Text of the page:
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HCM City comes to the rescue

Update: June, 07/2012 - 10:26


Employees of HCM City-based wood processor Savimex at work. As enterprises in the city are still hungry for capital, the city plans to lend them up to US$1.44 billion. — VNA/VNS Photo Van Khanh
HCM CITY — The demand for funds among HCM City companies remains massive despite recent efforts by the Government to reduce bank lending interest rates, and HCM City plans to step into the breach and provide loans to them.

Following a meeting on Tuesday between the State Bank of Viet Nam's city office and the People's Committee to consider the problem, especially for manufacturing companies, Mayor Le Hoang Quan asked business groupings to report about the amount required by June 10.

The city is expected to lend around VND30 trillion ($1.44 billion) in June.

"The People's Committee will work with the SBV," he said, without revealing details of the proposed lending mechanism.

Nguyen Ngoc Thang, deputy director of the central bank's city branch, was quoted as saying by Nguoi Lao Dong (The Labourer) newspaper: "Most enterprises have overdue or bad loans but do not have effective business plans. That is why they can't borrow more."

He revealed that since May 4, though interest rates were reduced to 14 per cent per year for some key sectors like agriculture, small and medium-size enterprises, and support industries, only VND7 trillion ($336 million) was borrowed by 420 enterprises.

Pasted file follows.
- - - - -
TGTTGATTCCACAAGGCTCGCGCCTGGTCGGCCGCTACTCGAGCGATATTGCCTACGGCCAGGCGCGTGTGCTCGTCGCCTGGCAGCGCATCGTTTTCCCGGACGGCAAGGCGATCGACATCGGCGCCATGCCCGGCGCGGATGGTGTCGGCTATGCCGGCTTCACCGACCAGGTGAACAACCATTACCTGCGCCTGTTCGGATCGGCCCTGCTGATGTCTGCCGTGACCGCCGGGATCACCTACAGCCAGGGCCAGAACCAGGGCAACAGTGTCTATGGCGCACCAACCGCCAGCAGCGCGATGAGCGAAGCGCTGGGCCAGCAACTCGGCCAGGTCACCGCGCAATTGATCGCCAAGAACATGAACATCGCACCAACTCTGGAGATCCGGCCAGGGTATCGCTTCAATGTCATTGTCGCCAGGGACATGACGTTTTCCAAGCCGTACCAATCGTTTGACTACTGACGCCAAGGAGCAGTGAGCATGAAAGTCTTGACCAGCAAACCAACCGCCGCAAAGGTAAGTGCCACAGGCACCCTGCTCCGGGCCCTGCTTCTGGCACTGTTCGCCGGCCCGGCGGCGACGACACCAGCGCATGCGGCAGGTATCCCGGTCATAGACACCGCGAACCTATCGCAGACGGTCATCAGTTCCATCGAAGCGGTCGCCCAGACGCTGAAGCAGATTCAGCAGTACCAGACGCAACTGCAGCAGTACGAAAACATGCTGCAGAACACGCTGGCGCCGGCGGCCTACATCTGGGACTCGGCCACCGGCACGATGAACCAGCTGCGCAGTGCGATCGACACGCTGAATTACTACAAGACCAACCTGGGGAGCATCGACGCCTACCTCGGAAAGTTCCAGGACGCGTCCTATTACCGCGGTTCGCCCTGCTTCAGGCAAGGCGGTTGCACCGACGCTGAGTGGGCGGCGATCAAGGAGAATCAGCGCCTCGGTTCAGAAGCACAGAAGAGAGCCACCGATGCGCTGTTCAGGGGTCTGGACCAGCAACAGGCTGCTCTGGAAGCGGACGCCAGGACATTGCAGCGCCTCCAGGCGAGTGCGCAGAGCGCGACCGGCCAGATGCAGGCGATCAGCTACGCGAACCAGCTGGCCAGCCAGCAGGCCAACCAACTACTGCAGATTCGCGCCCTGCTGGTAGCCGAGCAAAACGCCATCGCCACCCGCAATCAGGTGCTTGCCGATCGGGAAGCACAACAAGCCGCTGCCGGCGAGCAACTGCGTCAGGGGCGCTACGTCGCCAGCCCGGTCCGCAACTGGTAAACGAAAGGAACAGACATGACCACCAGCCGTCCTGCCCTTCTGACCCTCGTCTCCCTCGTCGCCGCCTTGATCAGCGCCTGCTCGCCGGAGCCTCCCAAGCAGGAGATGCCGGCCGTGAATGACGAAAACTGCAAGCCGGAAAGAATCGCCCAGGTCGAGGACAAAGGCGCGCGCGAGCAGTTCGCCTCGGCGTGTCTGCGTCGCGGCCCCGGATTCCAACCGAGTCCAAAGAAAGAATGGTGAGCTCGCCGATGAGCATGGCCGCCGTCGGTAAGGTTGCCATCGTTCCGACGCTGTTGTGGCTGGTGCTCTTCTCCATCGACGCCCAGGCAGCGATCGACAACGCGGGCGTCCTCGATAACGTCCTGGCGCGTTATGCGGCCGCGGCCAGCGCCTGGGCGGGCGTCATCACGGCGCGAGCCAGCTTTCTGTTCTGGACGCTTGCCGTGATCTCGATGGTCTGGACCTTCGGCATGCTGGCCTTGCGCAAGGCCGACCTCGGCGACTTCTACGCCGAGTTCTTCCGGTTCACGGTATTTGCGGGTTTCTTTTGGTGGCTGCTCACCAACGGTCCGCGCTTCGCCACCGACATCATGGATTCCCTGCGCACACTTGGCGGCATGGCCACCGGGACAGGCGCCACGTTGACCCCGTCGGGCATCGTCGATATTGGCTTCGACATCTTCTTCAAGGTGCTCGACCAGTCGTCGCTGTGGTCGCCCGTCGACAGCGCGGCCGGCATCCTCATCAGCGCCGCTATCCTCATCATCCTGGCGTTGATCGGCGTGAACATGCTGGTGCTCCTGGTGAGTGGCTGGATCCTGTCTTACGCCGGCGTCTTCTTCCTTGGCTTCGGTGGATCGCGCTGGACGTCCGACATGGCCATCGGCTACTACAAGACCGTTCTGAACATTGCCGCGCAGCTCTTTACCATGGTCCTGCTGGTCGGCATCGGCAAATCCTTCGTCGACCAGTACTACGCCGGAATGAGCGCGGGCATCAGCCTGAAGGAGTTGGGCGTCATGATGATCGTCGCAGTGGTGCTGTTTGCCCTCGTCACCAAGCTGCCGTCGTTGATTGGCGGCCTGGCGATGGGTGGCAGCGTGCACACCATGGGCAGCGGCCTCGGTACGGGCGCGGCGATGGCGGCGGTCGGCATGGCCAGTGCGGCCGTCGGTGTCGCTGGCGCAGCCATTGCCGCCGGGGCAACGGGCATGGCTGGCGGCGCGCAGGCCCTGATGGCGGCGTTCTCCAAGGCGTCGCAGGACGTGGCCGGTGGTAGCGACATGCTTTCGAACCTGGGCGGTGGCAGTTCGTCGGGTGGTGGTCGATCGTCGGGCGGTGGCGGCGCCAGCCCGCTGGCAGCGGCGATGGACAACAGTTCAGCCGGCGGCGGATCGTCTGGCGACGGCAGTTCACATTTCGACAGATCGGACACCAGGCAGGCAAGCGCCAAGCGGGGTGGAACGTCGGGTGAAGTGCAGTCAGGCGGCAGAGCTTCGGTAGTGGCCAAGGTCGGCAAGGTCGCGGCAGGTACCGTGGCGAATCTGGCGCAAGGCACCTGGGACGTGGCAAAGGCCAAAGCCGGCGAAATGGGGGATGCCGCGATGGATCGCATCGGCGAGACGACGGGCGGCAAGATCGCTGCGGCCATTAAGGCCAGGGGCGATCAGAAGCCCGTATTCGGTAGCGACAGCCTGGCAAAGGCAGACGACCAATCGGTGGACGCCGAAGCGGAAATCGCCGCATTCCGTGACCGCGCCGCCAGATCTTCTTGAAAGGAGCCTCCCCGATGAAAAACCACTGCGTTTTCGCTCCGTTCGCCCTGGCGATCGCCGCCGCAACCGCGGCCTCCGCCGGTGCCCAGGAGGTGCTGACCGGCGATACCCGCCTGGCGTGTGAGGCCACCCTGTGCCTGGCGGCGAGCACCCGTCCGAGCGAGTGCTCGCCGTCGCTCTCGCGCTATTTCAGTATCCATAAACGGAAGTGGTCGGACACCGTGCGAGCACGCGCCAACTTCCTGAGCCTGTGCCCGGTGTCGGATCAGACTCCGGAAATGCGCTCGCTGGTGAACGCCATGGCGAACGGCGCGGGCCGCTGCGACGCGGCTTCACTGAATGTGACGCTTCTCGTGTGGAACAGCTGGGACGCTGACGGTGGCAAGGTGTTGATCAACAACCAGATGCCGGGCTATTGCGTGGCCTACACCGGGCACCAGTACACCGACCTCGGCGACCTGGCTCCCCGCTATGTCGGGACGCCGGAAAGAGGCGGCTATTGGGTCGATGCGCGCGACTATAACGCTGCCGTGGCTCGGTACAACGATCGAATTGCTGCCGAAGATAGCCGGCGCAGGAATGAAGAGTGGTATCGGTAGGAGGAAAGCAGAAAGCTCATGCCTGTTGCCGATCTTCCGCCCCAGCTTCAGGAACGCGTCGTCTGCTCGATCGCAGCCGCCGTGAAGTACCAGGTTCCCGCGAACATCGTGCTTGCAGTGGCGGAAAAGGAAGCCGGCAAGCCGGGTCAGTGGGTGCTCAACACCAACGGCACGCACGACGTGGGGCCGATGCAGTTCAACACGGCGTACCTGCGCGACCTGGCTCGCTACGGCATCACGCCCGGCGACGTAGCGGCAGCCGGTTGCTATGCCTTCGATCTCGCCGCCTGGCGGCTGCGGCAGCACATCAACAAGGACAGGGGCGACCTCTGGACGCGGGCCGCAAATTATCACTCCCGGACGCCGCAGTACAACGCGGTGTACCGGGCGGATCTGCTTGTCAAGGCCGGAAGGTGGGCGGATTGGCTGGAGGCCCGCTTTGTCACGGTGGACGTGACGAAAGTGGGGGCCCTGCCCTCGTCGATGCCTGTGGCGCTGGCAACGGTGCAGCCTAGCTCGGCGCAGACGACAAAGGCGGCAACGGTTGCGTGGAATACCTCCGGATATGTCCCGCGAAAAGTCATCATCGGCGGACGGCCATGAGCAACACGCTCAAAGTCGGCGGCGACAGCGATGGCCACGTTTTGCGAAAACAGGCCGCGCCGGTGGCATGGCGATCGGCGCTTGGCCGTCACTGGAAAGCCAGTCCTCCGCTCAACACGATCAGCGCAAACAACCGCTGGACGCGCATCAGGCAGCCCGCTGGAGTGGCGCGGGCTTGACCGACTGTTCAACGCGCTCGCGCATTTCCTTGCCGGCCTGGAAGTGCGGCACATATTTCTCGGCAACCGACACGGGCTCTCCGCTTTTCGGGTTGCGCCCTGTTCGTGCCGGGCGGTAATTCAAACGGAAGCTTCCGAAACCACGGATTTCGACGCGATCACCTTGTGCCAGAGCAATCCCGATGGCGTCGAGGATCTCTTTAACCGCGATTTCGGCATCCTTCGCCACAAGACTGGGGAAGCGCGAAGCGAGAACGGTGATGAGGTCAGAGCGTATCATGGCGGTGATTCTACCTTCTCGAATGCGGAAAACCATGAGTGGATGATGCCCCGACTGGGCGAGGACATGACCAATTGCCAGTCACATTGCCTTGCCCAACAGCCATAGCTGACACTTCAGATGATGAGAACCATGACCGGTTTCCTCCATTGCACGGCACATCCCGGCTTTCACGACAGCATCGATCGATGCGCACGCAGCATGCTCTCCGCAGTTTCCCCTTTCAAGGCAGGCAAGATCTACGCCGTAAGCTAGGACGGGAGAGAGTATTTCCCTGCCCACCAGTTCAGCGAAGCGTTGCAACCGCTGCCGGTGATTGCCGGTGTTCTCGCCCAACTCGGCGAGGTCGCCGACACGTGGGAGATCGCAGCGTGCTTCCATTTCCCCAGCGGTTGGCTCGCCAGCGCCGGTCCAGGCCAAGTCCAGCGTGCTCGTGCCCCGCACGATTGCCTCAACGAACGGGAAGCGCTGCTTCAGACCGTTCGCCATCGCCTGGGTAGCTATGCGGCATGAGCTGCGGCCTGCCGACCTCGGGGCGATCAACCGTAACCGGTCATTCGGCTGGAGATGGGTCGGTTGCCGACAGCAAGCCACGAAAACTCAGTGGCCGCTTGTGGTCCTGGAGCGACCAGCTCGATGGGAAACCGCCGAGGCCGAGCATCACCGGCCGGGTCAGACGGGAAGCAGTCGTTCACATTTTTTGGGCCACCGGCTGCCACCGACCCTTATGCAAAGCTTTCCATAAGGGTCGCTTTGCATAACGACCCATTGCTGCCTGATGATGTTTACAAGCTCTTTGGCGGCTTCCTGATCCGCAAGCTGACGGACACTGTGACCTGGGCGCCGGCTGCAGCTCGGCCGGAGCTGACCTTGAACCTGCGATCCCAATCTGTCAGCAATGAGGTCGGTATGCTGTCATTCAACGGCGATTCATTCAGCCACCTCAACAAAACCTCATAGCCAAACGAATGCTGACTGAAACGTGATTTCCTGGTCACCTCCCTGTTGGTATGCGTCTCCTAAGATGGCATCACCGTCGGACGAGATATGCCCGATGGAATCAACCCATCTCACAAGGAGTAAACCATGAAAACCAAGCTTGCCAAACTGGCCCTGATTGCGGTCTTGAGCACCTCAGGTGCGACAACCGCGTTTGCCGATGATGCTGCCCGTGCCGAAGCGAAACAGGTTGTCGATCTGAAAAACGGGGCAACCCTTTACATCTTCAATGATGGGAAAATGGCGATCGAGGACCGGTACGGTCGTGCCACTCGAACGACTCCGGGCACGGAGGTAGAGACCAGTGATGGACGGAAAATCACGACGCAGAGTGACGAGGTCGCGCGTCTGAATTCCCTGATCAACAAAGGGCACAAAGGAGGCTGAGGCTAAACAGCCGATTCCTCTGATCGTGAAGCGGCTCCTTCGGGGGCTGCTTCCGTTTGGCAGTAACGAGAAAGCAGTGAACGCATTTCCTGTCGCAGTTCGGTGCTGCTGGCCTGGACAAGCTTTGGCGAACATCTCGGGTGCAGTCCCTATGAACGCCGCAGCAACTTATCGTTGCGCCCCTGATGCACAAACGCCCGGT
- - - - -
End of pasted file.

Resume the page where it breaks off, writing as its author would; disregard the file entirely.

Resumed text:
"The figure is small, only 1 per cent of the city's total credit," he added.

Meanwhile, banks do not know what to do with their funds.

"We used VND10 trillion ($480.7 million) to buy the government bonds at 4 per cent interest per year," Truong Van Phuoc, general director of the Viet Nam Export-Import Commercial Joint Stock Bank (Eximbank), said.

"We prefer to offer companies loans at 13-14 per cent per year rather than buy government bonds at 4 per cent," he added.

Phuoc approved the SBV's idea to set up a company to buy bad loans worth VND100 trillion from banks.

SBV deputy governor Tran Minh Tuan said many banks did not want to lend even at 14 per cent and "the situation must stop," he said, referring to the burgeoning bad debts at banks. — VNS

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